They say, "Don't meet your heroes." They say a lot of things.
Hi, it's the [bracket-happy] BF-editor again. Please forgive the brief indulgence, but another great food date was punctuated by a seriously cool moment I can relate to.
For about a quarter century, in the music-journalist former life I was fortunate enough to meet or interview many people. Some were bona fide celebrities (Adam Levine, Lars Ulrich, Lionel Richie, Alice Cooper), but the ones that hit closer to home were non-household names—serious musicians, producers, or industry business-people.
Like Jac Holzman, who founded Elektra Records. He discovered The Doors, and signed everyone from MC5 and Carly Simon to Queen (in the US). Or Jack Douglass, a producer who spun knobs for John Lennon, Aerosmith, Miles Davis and The Who. Vinnie Colaiuta, a teenage hero of mine who drummers know by his first name alone, has toured with more artists and played on more albums than your phone's cloud account can hold. Among musicians, he achieved legendary status for his otherworldly drumming on Frank Zappa's 1979 album Joe's Garage. Interviewing and later meeting Vinnie at a music-industry trade show, not small thrills.
Last night I got to watch Jacquie meet her Vinnie.
April Bloomfield is a British chef probably best known for her New York gastropub The Spotted Pig and books A Girl and Her Pig and A Girl and Her Greens. The Birmingham, England native studied at Birmingham College and has a staggering culinary teeth-cutting pedigree. She apprenticed under Ruth Rogers and Rose Gray at The River Café (London), spent a summer in Berkeley at Chez Panisse, kicked butt on Iron Chef America, and has Michelin stars and accolades from every food periodical imaginable. She also, along with restauranteur Ken Friedman (the two behind The Spotted Pig), saved the near-century-old San Francisco staple Tosca Café (242 Columbus, North Beach) from imminent-eviction doom in 2012.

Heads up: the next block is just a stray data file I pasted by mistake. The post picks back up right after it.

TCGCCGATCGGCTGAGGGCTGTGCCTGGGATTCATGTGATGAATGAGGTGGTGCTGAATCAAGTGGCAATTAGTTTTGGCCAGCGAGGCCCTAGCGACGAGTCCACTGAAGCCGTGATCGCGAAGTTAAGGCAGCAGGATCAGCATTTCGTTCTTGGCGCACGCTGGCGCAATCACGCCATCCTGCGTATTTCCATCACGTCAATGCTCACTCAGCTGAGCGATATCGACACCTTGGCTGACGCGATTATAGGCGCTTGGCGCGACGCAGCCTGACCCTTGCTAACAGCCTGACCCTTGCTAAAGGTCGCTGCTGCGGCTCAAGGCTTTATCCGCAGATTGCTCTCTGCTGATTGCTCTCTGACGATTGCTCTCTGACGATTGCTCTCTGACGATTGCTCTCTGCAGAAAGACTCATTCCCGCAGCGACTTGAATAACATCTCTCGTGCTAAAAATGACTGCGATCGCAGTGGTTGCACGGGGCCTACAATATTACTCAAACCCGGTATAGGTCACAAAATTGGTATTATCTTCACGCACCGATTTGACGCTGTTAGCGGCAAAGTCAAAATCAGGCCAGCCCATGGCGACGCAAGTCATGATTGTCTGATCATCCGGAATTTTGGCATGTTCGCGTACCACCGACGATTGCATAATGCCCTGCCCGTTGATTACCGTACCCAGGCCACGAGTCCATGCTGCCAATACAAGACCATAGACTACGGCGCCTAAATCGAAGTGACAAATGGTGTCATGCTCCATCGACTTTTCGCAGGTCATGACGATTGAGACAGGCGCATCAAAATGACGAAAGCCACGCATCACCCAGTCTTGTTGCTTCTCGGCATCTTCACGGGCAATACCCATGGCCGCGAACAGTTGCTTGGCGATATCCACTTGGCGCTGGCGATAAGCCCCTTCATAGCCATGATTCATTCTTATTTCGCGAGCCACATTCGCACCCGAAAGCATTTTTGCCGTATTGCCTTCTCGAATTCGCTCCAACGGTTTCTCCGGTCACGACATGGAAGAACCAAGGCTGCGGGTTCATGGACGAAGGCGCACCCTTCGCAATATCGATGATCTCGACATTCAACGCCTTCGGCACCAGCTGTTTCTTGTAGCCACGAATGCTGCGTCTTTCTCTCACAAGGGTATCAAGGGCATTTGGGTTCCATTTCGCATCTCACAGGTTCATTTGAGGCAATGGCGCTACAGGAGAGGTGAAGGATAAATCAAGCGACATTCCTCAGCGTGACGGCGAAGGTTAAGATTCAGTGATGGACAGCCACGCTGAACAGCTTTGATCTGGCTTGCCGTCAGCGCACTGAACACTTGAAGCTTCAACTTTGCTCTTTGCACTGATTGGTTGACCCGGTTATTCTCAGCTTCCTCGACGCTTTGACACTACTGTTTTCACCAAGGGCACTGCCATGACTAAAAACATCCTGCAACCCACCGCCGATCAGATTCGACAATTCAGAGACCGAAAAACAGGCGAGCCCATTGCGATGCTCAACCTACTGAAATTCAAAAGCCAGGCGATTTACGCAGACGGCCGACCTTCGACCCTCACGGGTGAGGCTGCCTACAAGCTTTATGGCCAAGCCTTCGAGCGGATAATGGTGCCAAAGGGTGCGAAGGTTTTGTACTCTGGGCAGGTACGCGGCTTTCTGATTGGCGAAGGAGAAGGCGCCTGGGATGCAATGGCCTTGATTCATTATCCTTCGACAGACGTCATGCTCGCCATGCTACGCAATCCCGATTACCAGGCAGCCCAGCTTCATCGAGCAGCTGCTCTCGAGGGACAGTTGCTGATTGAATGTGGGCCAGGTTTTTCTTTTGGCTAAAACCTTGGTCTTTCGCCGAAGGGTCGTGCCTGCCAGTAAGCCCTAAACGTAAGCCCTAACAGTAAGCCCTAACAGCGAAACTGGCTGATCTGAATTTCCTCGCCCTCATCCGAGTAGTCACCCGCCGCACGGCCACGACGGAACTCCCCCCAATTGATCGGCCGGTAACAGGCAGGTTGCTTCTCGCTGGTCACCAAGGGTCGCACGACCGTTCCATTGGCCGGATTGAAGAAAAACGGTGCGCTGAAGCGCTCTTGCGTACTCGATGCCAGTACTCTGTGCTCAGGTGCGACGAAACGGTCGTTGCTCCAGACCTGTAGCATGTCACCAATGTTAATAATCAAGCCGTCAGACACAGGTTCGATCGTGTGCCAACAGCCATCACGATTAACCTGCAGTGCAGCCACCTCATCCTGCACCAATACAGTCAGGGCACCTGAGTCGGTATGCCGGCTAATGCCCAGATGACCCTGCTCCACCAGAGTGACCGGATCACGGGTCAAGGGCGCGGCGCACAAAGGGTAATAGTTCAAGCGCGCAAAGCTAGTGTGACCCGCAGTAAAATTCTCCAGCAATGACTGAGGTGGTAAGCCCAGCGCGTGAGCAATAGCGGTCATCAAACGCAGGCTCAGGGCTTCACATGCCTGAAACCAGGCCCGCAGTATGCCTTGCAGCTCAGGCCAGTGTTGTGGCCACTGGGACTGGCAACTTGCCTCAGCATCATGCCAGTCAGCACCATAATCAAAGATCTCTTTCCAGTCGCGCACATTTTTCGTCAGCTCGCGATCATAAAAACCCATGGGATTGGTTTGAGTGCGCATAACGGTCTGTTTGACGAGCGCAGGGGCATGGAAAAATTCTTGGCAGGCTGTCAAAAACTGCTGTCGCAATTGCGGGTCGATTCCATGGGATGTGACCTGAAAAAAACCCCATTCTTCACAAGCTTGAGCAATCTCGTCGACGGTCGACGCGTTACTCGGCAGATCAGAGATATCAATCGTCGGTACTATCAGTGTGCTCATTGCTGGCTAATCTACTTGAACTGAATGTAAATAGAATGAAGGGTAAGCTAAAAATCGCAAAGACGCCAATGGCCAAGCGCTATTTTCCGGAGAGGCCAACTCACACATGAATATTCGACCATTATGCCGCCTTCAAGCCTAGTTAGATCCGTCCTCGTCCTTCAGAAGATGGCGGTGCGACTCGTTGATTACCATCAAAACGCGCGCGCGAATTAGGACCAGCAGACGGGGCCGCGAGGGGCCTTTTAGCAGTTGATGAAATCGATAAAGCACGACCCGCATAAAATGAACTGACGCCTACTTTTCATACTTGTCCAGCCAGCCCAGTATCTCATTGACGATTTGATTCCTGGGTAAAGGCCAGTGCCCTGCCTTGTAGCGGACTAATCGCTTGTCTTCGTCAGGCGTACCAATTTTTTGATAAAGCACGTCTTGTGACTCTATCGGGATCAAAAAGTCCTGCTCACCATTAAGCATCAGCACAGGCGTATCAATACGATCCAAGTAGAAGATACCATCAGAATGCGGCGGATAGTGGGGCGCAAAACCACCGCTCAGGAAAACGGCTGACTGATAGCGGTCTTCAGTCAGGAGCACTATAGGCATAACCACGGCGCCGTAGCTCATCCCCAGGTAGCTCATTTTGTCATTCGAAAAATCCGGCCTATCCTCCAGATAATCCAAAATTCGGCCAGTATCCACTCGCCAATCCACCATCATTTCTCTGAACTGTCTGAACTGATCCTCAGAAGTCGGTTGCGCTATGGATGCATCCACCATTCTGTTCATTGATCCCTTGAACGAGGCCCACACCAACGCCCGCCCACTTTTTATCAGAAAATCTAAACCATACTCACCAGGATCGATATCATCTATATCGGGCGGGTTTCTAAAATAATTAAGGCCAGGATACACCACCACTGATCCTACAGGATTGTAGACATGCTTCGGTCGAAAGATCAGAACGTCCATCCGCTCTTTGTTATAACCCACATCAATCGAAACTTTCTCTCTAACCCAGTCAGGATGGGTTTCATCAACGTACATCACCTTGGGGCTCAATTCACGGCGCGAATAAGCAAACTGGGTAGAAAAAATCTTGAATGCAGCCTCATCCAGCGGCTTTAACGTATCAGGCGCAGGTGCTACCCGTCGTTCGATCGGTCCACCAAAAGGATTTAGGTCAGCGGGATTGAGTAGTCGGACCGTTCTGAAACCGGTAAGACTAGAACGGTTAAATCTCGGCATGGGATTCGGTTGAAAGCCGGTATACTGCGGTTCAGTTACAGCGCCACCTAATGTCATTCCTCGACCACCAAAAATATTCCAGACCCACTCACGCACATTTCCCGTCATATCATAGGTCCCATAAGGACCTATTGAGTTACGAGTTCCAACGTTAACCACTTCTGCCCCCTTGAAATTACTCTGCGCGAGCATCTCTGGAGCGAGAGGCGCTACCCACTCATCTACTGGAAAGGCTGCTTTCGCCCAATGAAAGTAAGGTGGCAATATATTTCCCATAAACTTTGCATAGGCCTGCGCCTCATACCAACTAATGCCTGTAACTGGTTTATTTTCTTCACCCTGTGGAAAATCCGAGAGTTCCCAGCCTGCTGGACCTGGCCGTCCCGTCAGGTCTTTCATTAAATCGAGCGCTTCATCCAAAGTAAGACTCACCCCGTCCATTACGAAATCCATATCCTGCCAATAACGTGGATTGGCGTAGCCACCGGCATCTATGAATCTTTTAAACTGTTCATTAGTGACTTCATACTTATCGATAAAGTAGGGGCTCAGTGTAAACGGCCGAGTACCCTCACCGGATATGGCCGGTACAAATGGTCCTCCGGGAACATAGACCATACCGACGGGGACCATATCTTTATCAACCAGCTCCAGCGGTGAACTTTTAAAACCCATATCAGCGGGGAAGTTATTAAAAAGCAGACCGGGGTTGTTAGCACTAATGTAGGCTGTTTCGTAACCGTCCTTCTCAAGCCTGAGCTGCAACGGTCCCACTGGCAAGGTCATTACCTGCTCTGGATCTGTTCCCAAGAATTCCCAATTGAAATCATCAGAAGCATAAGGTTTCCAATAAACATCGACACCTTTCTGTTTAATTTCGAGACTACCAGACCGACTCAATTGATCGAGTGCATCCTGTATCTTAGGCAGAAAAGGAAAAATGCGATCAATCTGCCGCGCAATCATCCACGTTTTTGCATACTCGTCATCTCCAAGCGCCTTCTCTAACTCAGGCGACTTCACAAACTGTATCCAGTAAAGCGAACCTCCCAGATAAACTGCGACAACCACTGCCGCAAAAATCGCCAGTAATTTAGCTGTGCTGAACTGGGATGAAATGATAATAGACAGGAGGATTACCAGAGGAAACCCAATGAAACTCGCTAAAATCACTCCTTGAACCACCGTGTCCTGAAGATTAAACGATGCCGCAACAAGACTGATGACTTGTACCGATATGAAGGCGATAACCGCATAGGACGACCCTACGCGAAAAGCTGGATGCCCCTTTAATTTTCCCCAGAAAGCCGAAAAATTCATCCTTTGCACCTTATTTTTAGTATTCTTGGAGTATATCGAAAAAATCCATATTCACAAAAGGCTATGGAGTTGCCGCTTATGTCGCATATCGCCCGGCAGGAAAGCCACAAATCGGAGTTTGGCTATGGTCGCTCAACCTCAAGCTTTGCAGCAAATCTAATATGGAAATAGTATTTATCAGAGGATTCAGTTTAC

Politicians, writers, actors, models and rock stars have graced this former speakeasy for decades.
Chef Bloomfield is known for loving pig, and using every bit of the animal in her dishes. All apologies for lack of food photographs, as again the proper modeling releases were not served. Also, it's dang dark (technical term) in there. A quick rundown of what we sampled:
Basking in the pig-poultry afterglow, Jacquie then got the chance to be escorted to the front of the kitchen, and exchanged pleasantries and kudos with Chef Bloomfield, who we honestly did not expect to be in house. Very thankful she got to do that, considering the kitchen's bustling chaos. They even allowed a quick picture of the crew in full flight.
These guys don't mess around.
Many thanks to Chef Bloomfield and Tosca Café staff. We'll be back for dessert and that House "Cappuccino."
Oh, and that bit they say about "Don't meet your heroes?" Don't listen to them.
Your humble editor with Vinnie at National Association of Music Merchants, 2002.
I'm Jacquie, personal chef & recipe developer in the beautiful Pacific Northwest. Living life with my wildly funny boyfriend and dog Marlowe. Lover of books, bourbon, chocolate and movies.